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Our bodies' snaps, crackles, and pops

The human body seems to become noisier as it ages. Surprising creaks and snaps seem to emanate from our bones as we get up from bed in the morning. Or when we stand up or stretch a bit farther – or in a different direction – than we usually do. Other sounds crackle from inside our ears, and when we intentionally crack the joints in our knuckles or toes, we hear that familiar and relieving pop. Most of the noise is harmless or humorous, but what is the purpose of our body's snap-crackle-pop chorus?

The sound of creaking bones may call to mind spooky stories of wandering, clattering skeletons. But it's not really your bones making all that noise. The symphony of creaking, crackling, and snapping comes courtesy of your tendons, ligaments, and joints.

Tendons attach muscles to your bones, and ligaments tether one bone to the next and surround and strengthen joints. As you move and bend, these connective tissues stretch and spread across the surface of the joints. So, as you climb the stairs or stand up from the ground, you may hear a tendon or ligament snapping into place around the moving joints.

Your joints are encased in a protective synovial fluid containing nutrients and gases including oxygen, nitrogen, and carbon dioxide. It's like a safety shell around your joints. If you "pop" a joint, the pressure from moving or stretching the joint causes the gas bubbles to burst from within the synovial fluid. You basically squeeze a bit of room into your joints. After about 20 minutes, the gases within the shell return to the synovial fluid, and that's why you can't pop the same joint again right away. In the short term, this feels good and is harmless. But over a lifetime of intentionally cracking and popping your joints, you may damage your joints.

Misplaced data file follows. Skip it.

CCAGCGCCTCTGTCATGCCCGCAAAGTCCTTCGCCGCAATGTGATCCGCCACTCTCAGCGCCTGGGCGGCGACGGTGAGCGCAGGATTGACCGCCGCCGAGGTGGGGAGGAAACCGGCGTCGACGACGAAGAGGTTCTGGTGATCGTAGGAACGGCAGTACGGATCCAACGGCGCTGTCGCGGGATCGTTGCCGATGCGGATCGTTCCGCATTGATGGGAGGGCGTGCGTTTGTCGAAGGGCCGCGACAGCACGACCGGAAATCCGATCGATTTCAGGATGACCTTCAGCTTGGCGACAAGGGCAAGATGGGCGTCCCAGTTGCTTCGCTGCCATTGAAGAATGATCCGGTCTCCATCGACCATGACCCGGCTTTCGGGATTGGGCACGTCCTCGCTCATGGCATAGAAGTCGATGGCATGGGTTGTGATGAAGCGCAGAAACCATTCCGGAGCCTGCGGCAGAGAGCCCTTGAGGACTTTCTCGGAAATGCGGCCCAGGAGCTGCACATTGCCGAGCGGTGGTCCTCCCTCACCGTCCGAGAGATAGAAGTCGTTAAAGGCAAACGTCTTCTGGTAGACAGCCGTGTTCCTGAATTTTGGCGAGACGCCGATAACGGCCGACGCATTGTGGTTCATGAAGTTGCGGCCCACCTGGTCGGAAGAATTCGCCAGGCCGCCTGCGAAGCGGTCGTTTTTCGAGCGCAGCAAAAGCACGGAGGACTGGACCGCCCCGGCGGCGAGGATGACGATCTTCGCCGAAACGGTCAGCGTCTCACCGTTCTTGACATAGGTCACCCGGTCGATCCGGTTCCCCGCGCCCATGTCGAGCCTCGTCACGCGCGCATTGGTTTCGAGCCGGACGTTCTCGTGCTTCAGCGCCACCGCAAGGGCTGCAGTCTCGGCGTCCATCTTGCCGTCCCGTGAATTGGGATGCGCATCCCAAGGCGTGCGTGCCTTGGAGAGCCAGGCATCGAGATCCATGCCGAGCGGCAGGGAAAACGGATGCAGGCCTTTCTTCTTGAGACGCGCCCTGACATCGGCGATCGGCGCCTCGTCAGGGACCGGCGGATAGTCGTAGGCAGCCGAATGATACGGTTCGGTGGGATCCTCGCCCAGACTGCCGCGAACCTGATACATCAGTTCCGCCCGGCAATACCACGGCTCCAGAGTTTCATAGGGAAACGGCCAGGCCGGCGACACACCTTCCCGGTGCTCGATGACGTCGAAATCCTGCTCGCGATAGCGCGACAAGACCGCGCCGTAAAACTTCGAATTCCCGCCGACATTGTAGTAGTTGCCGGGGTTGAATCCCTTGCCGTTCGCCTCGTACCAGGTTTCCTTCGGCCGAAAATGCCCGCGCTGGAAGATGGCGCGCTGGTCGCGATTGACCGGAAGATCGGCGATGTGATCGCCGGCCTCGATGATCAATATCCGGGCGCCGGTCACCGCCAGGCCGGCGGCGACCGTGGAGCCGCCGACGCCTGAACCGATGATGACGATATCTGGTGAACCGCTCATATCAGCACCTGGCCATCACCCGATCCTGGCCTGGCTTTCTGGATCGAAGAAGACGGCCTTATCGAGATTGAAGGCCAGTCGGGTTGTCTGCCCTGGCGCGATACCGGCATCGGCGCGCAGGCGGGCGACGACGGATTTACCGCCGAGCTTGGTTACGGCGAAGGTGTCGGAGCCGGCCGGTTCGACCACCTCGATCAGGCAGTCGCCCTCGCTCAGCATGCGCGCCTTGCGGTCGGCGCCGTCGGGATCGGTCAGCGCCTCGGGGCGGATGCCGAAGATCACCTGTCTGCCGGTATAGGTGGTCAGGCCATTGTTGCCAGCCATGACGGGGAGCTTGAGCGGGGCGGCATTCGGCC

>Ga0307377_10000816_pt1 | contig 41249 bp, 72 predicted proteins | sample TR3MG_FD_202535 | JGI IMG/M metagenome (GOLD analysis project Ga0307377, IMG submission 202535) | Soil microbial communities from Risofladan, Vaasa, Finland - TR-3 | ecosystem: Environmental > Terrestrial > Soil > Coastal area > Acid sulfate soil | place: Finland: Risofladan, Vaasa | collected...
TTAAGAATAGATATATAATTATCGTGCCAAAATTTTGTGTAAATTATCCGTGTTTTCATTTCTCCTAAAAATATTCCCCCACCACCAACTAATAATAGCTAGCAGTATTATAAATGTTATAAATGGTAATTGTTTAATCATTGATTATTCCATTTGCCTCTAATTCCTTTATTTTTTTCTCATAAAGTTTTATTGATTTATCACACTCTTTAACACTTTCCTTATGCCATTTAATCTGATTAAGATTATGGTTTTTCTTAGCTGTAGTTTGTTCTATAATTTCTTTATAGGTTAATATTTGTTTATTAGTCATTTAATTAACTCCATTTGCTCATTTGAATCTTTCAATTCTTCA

Finger and toe joints pop often, but the sound of a clicking jaw may surprise you now and then, too. The upper and lower jaw joints have a cushion-like disk between them that occasionally slips out of place. As it slides back into place, it makes a clicking sound. For people with temporomandibular joint dysfunction (TMJD) this popping may accompany headaches, neck aches, joint tenderness, difficulty opening the mouth wide, and ear pain.

Noises may crackle and pop from inside of your ears, too. You can hear it when you swallow, as air passes into your middle ear from the back of your nose through your Eustachian tube. But when you're on a plane taking off or landing, it may sound much louder. That's because a quick change in altitude or pressure causes your Eustachian tube to work overtime, opening and closing over and over to equalize the pressure on both sides of your eardrums. You may also hear babies on board crying more because they don't know how to unblock their ears. Give baby a bottle or pacifier to suck, an action that opens their Eustachian tube. You can simply swallow, chew gum, or yawn to make yours open up again.

All material copyright MediResource Inc. 1996 – 2024. Terms and conditions of use. The contents herein are for informational purposes only. Always seek the advice of your physician or other qualified health provider with any questions you may have regarding a medical condition. Source:

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